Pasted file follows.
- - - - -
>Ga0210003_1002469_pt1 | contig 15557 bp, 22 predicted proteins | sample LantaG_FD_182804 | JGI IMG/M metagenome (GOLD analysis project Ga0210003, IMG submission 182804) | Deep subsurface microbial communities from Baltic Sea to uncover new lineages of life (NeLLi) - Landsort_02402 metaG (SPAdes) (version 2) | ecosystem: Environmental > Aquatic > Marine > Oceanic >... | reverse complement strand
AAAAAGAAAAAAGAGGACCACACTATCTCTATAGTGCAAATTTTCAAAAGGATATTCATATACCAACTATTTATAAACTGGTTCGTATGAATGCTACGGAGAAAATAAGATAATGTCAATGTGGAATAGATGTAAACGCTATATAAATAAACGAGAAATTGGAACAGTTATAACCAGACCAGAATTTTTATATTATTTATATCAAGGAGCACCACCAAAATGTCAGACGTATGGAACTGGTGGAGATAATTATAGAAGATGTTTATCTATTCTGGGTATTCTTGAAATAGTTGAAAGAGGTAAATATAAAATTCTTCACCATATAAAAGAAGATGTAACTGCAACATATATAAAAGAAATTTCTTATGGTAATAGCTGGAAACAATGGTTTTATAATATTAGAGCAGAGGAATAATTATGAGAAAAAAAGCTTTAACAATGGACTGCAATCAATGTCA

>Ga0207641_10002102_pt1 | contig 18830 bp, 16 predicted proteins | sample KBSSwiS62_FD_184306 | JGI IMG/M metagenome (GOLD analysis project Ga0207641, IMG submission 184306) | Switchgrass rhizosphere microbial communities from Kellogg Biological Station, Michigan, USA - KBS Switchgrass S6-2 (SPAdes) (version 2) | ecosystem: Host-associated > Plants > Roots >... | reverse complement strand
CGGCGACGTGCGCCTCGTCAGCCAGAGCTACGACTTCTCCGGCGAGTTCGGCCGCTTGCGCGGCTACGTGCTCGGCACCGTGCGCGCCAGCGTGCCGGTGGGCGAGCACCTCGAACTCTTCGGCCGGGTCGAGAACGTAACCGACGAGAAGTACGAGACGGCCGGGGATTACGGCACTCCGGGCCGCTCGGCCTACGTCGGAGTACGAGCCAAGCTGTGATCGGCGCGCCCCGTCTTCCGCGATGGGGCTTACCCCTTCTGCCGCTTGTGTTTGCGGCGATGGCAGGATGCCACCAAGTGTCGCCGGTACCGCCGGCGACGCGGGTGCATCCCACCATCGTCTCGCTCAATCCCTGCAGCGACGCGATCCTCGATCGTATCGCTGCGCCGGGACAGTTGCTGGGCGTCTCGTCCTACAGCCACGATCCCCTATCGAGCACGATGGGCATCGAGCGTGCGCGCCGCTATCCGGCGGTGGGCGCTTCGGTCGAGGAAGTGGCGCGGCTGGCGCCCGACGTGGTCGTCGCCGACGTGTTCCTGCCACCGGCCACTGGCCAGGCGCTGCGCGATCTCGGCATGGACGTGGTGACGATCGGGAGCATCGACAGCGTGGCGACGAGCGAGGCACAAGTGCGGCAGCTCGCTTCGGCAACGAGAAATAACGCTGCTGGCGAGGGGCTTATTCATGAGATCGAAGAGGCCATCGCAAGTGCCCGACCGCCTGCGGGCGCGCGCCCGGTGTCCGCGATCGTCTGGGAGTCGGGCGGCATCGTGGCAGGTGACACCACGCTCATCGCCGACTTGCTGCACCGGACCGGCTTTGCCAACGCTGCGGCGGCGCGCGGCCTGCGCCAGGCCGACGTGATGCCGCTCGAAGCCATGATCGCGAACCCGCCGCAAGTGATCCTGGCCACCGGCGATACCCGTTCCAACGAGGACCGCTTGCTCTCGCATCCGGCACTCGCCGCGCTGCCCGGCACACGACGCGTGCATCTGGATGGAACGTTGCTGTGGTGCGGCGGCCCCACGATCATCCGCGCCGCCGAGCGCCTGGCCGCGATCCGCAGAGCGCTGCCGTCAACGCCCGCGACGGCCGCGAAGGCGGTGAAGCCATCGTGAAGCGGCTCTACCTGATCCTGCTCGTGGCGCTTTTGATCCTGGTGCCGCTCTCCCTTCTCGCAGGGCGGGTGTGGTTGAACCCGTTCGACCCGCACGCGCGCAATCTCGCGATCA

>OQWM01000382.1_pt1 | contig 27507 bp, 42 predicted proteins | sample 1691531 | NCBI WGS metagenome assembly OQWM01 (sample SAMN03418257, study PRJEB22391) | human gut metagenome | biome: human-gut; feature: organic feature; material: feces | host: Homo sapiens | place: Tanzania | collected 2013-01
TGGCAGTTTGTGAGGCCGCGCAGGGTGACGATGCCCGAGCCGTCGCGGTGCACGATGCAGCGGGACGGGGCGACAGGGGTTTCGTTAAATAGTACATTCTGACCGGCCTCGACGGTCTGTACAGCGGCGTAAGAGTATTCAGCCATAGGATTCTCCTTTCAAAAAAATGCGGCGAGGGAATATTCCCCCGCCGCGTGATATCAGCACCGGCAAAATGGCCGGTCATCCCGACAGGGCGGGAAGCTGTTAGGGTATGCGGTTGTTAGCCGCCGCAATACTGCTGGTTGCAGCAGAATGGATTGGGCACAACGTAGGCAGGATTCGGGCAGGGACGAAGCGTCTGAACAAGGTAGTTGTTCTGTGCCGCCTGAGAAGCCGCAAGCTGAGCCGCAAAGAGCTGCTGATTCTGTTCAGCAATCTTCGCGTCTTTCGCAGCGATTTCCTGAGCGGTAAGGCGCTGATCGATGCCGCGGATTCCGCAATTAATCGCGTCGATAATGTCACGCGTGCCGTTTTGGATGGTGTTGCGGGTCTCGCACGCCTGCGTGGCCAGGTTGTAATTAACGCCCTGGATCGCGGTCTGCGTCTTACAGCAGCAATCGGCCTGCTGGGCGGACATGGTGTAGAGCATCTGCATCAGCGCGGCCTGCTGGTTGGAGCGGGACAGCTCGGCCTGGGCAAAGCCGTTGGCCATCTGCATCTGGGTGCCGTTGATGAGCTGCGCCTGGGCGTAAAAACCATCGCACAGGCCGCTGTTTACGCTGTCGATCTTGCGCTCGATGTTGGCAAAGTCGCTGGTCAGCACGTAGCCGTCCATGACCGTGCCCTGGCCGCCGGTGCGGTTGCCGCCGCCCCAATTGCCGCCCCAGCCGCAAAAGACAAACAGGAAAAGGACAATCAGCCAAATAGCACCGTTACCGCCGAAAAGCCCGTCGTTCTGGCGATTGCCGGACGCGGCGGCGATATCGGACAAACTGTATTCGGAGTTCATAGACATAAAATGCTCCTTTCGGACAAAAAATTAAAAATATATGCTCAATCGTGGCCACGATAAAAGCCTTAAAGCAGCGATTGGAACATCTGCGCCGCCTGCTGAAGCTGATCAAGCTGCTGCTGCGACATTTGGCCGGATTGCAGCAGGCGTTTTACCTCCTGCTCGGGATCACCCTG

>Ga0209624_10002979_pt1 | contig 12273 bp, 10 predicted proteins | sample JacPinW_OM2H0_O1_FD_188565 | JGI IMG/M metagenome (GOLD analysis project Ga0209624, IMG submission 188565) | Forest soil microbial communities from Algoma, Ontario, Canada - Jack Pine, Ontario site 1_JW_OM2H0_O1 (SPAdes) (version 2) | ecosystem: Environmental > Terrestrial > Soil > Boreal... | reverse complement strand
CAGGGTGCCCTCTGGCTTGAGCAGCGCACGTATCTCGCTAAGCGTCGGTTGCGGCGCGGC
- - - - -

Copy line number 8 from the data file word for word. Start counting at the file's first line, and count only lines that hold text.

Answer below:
CAGGGTGCCCTCTGGCTTGAGCAGCGCACGTATCTCGCTAAGCGTCGGTTGCGGCGCGGC